Ethan Allen


Ethan Allen (January 21, 1738 – February 12, 1789) was a farmer, businessman, land speculator, philosopher, writer, and American Revolutionary War patriot, hero, and politician. He is best known as one of the founders of the U.S. state of Vermont, and for the capture of Fort Ticonderoga early in the American Revolutionary War.

Born in rural Connecticut, Allen had a frontier upbringing but also received an education that included some philosophical teachings. In the1760s he became interested in the New Hampshire Grants, buying land there and becoming embroiled in the legal disputes surrounding the territory. Legal setbacks led to the formation of the Green Mountain Boys, whom Allen led in a campaign of intimidation and property destruction to drive New York settlers from the Grants. When the American Revolutionary War broke out, Allen and the Boys seized the initiative and captured Fort Ticonderoga in May 1775. In September 1775 Allen led a failed attempt on Montreal that resulted in his capture by British authorities. First imprisoned aboard Royal Navy ships, he was paroled in New York City, and finally released in a prisoner exchange in 1778.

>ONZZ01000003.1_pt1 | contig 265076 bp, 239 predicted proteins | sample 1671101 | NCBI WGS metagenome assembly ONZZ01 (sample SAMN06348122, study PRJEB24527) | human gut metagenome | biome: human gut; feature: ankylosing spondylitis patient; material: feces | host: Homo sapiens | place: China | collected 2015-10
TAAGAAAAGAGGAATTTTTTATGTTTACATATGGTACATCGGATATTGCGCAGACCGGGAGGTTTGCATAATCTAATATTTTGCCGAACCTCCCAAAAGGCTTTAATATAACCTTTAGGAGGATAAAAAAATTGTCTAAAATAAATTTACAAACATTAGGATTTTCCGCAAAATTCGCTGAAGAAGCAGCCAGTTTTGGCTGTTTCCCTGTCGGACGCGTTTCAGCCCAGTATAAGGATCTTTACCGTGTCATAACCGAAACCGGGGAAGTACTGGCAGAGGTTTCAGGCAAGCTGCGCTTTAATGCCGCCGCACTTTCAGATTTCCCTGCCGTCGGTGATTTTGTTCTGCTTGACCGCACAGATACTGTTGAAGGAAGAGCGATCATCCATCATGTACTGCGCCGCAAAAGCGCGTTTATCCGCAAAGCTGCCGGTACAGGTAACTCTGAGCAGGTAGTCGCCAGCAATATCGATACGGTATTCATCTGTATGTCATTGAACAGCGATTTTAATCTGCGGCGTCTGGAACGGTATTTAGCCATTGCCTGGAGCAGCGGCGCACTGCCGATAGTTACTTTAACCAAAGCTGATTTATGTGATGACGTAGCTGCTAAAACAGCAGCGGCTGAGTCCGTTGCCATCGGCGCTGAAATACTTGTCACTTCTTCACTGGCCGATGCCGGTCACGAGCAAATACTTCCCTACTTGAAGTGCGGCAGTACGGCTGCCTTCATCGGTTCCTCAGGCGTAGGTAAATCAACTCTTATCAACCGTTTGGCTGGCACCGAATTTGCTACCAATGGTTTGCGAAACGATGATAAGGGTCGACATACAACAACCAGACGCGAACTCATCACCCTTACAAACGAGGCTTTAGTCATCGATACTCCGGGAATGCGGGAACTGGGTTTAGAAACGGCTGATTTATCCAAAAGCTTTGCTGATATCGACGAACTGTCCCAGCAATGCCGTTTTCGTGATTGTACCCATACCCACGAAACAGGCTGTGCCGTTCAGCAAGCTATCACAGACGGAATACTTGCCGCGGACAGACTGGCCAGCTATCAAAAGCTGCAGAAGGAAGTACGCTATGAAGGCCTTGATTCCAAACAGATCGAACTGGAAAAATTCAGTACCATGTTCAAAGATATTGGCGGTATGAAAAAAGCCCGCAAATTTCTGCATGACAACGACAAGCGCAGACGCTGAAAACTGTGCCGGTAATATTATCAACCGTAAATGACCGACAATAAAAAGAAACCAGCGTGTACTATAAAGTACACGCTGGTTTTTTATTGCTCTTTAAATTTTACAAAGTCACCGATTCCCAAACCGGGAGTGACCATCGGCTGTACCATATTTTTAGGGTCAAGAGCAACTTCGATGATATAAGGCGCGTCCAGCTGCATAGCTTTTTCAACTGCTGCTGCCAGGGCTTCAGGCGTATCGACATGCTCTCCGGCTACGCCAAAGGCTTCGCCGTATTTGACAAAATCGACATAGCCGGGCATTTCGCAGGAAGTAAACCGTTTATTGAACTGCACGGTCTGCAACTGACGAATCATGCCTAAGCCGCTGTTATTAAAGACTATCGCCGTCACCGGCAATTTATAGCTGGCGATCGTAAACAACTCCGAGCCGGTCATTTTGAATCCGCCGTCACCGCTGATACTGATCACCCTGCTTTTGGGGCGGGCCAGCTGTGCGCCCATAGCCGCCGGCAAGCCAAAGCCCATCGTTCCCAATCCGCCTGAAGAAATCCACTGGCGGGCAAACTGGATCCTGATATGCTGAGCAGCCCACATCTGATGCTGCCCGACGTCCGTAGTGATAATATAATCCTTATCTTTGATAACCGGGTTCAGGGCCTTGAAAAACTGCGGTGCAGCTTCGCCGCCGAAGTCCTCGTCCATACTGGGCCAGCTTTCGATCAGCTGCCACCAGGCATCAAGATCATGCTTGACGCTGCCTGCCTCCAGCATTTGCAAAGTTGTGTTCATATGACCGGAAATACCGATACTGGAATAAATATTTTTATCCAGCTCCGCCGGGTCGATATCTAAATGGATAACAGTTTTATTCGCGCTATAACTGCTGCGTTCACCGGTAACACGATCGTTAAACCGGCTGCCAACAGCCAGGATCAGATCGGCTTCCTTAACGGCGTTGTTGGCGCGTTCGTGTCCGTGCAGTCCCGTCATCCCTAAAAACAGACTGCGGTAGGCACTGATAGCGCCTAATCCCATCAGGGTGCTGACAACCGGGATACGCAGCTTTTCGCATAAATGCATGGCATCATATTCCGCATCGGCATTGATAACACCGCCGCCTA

Allen wrote accounts of his exploits in the war that were widely read in the 19th century was twice married, fathering eight children.

Allen met Thomas Young, a doctor living and practicing just across the provincial boundary in New York. Young and Allen eventually decided to collaborate on a book intended to be an attack on organized religion, as Young had convinced Allen to become a Deist. They worked on the manuscript until 1764, when Young moved away from the area, taking the manuscript with him.

It was many years later, after Young’s death, that Allen was able to recover the manuscript. He expanded and reworked the material, and eventually published it as Reason: the Only Oracle of Man.

Advertisements

Leave a Reply

Fill in your details below or click an icon to log in:

WordPress.com Logo

You are commenting using your WordPress.com account. Log Out / Change )

Twitter picture

You are commenting using your Twitter account. Log Out / Change )

Facebook photo

You are commenting using your Facebook account. Log Out / Change )

Google+ photo

You are commenting using your Google+ account. Log Out / Change )

Connecting to %s

%d bloggers like this: